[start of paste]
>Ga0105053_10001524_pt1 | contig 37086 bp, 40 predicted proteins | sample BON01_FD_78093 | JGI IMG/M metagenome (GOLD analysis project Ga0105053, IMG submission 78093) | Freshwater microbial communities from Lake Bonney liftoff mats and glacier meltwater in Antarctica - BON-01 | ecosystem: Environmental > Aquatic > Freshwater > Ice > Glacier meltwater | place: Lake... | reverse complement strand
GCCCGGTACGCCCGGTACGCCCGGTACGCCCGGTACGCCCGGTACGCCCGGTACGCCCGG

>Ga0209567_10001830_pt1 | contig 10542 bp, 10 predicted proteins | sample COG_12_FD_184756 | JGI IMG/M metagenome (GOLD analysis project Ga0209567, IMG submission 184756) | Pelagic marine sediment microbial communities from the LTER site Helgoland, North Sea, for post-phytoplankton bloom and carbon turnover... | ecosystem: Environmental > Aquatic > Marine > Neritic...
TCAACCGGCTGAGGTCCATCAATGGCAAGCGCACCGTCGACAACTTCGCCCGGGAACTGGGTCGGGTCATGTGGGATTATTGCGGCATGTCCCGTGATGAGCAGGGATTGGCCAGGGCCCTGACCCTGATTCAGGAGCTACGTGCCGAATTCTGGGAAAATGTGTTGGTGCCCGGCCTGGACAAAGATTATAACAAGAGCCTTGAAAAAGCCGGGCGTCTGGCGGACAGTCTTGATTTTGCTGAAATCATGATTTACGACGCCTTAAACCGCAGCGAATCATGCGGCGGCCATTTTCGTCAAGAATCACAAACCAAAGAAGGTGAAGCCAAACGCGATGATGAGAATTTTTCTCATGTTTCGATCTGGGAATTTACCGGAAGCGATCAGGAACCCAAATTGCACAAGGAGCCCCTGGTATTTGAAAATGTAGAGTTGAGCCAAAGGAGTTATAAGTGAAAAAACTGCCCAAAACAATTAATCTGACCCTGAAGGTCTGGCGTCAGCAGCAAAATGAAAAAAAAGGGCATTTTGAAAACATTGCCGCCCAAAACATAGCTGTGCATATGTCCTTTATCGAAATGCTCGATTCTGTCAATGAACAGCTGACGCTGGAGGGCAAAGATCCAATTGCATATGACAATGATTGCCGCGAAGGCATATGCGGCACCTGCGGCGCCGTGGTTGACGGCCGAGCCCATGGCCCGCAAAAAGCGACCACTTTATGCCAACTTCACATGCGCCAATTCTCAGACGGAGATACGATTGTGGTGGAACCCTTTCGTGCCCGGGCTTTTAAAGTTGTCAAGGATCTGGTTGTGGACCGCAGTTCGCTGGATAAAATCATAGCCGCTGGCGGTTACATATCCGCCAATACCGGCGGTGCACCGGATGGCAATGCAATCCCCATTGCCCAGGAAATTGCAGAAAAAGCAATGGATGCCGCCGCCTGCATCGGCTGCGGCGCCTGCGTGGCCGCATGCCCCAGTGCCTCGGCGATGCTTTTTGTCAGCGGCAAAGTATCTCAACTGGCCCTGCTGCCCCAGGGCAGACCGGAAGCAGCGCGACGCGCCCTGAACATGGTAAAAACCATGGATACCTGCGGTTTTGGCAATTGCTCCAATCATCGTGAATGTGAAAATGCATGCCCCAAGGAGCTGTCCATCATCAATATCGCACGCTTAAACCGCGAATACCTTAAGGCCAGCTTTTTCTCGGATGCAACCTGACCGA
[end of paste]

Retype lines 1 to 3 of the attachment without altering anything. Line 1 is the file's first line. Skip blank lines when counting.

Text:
>Ga0105053_10001524_pt1 | contig 37086 bp, 40 predicted proteins | sample BON01_FD_78093 | JGI IMG/M metagenome (GOLD analysis project Ga0105053, IMG submission 78093) | Freshwater microbial communities from Lake Bonney liftoff mats and glacier meltwater in Antarctica - BON-01 | ecosystem: Environmental > Aquatic > Freshwater > Ice > Glacier meltwater | place: Lake... | reverse complement strand
GCCCGGTACGCCCGGTACGCCCGGTACGCCCGGTACGCCCGGTACGCCCGGTACGCCCGG

>Ga0209567_10001830_pt1 | contig 10542 bp, 10 predicted proteins | sample COG_12_FD_184756 | JGI IMG/M metagenome (GOLD analysis project Ga0209567, IMG submission 184756) | Pelagic marine sediment microbial communities from the LTER site Helgoland, North Sea, for post-phytoplankton bloom and carbon turnover... | ecosystem: Environmental > Aquatic > Marine > Neritic...